1 head/bunch/whatever bok choy OR 1-2 packages chuka soba noodles
some sesame oil
  1. Combine first 7 ingredients in a large bowl.
  2. Cut steak across the grain into thin strips, place in same bowl, stir to coat well. (pic at right) Place in fridge for 30 minutes, minimum.
  3. Start boiling a large bowl of water, if doing noodles. Start slicing bok choy (as above) if not.
  4. Cut up onions and carrots, set aside.
  5. Drain steak, saving marinade (because I'm evil and use it for the sauce, even though there could be contamination... I bring it to a boil and call it good. Germs don't like red pepper flakes, anyway, right?)
  6. Saute the bok choy, if using, however you like it. I used a couple tablespoons of coconut oil and then about 1/2 cup of chicken broth.
  7. Stir-fry steak in hot oil (really, let the pan heat up well) over medium-high heat just until browned. Do it in two batches if one would crowd your pan too much. Remove from skillet and set aside.
  8. Add green onions and carrots to pan, with more oil first, if needed. Stir-fry about 3 minutes, or until crisp-tender. Err on the side of too-crisp.
  9. Toss noodles into boiling water, if using. Set timer for 2 minutes.
  10. Stir arrowroot powder into reserved marinade, then pour into skillet with veggies. Stir quickly, add steak back in, and reduce heat.
  11. Quickly drain noodles and rinse with water.
  12. Add sesame oil to bok choy or noodles and serve.

    About the Most Delicious Noodles
Why do I love these particular noodles? What makes them so special? Well, their texture is unique, for one thing. Kinda stretchy, a touch chewy, and although made of wheat, with a very different taste from Italian-style pastas. And why this particular brand? As ashamed as I am to say it... I guess because of yellow dye #5. We recently moved and couldn't find this brand, so we bought a different one. Same type of noodle. Same ingredients, except no evil yellow #5. We all agreed... they were horrible. I wasn't previously aware that yellow #5 had a flavor, but apparently it does.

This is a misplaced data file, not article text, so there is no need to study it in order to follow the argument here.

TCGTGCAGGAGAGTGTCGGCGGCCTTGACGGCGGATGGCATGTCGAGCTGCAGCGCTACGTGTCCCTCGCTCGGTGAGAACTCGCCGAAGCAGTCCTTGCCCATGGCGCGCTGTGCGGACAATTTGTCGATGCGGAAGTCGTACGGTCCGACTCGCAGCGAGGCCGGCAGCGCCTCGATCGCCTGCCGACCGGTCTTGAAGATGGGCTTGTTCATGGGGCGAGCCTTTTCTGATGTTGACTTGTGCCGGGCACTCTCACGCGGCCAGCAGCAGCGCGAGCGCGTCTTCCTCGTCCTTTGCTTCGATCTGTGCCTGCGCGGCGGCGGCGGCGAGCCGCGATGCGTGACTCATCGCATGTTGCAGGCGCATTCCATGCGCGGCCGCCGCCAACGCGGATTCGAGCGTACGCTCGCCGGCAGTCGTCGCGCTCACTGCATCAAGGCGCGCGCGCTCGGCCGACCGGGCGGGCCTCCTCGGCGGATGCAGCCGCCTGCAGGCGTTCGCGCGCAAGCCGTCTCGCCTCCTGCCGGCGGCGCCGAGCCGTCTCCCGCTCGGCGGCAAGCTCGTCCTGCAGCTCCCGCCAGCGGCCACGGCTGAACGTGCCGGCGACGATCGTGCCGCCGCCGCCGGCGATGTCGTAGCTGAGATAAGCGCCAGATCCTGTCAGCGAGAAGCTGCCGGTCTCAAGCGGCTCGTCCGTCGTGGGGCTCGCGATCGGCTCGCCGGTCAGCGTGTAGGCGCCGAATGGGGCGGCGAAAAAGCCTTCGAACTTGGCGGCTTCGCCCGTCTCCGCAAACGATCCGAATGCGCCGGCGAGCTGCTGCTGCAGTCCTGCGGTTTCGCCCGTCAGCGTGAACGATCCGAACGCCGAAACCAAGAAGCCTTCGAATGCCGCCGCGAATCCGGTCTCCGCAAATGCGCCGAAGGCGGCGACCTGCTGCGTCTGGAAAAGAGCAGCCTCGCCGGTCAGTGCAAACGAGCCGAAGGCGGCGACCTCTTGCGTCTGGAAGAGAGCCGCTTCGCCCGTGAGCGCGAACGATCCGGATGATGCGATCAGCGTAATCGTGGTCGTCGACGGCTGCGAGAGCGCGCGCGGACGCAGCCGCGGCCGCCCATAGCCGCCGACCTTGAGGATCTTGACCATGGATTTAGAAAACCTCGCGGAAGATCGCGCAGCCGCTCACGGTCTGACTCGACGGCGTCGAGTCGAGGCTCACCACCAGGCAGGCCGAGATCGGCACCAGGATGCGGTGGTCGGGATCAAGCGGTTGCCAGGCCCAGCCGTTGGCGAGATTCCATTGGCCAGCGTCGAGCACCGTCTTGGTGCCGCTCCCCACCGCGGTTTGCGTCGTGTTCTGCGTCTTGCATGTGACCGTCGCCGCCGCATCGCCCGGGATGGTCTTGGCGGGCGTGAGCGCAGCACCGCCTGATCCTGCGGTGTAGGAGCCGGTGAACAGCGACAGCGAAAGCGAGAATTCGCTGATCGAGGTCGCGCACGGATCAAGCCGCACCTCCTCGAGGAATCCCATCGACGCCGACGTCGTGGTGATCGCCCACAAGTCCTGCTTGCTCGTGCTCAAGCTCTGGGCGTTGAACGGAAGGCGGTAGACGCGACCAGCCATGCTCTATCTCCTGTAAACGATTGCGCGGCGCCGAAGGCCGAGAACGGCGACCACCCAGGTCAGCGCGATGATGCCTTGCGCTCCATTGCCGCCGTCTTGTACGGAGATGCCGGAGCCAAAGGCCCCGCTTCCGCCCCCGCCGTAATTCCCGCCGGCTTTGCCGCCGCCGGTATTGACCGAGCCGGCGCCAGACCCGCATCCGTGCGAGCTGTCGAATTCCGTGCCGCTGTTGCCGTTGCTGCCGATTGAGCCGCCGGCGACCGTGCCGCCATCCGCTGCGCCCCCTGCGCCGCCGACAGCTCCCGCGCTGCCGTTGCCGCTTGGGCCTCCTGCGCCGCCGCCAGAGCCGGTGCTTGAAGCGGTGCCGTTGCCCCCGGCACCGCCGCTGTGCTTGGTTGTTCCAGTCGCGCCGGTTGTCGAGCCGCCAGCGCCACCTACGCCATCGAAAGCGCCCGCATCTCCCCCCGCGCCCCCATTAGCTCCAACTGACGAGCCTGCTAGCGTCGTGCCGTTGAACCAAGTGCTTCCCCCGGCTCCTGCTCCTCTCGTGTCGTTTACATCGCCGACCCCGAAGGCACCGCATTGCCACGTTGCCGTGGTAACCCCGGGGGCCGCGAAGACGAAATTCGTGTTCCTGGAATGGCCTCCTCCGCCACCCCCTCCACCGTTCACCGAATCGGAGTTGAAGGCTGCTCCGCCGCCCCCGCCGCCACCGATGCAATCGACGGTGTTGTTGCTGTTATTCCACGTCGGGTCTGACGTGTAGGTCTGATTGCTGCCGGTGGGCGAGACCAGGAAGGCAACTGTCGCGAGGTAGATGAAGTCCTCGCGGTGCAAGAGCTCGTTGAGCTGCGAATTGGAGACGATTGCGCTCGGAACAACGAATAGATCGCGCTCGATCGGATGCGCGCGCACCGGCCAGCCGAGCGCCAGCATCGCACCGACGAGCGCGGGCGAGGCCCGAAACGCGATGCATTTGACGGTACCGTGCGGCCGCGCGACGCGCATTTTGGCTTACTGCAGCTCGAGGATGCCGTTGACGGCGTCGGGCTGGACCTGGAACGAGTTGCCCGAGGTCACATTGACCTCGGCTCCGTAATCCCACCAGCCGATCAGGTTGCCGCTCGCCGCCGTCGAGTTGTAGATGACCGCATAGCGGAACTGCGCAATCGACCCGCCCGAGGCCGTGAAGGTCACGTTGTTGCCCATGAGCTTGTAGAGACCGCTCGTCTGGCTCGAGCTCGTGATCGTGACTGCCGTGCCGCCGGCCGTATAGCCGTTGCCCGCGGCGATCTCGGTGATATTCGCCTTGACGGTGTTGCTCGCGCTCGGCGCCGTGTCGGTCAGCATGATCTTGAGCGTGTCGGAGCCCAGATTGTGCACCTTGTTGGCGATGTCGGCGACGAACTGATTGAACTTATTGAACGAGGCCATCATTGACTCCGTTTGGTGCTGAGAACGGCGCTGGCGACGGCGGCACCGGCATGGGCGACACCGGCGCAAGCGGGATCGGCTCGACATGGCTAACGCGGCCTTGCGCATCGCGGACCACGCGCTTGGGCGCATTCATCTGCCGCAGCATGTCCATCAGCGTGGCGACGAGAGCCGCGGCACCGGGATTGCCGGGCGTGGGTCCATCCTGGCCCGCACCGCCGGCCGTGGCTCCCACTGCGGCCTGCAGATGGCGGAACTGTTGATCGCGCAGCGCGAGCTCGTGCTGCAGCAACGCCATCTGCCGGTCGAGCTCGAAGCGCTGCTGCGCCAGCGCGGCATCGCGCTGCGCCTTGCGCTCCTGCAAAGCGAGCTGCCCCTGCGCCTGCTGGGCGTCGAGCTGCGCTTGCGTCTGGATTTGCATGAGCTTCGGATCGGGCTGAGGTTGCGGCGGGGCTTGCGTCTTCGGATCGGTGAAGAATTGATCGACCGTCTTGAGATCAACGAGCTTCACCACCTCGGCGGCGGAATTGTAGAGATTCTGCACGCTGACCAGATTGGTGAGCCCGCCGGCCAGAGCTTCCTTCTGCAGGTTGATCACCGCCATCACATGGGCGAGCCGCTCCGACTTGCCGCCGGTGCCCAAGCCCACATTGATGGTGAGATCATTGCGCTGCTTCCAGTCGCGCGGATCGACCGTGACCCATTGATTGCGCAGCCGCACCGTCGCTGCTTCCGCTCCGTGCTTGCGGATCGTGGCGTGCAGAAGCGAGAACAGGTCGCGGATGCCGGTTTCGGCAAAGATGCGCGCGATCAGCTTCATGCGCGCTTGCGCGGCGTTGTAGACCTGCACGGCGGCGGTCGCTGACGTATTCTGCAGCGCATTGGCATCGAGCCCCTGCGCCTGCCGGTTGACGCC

Oh, and... it would seem that even fermented soy is a problem. After my delicious beefy, coconut-oily, veggified dinner I am hungry. Ravenous. This bites. Maybe I'll "embrace the suck," like my hubby says, have some more banana bread, get dumb, and go to bed.

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About Me

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Tejas, United States
I am many things... all at the same time. (No wonder I don't get much done!) I am a wife to a retired infantryman, mother of 3, stocker (and stalker) of the fridge, passionate fan of food, nutrition, ecology, coffee, wine, and college football. I love all things witchy and piratey. I often cook with booze. I feed stray cats. I don't believe in sunscreen. I don't like shoes and really hate socks. And I currently can't eat any gluten, dairy, eggs, soy, coconut(!?), or sodium metabisulfite (aw, shucks, no chemical snackies.) Sometimes even citric acid gets me. But only sometimes.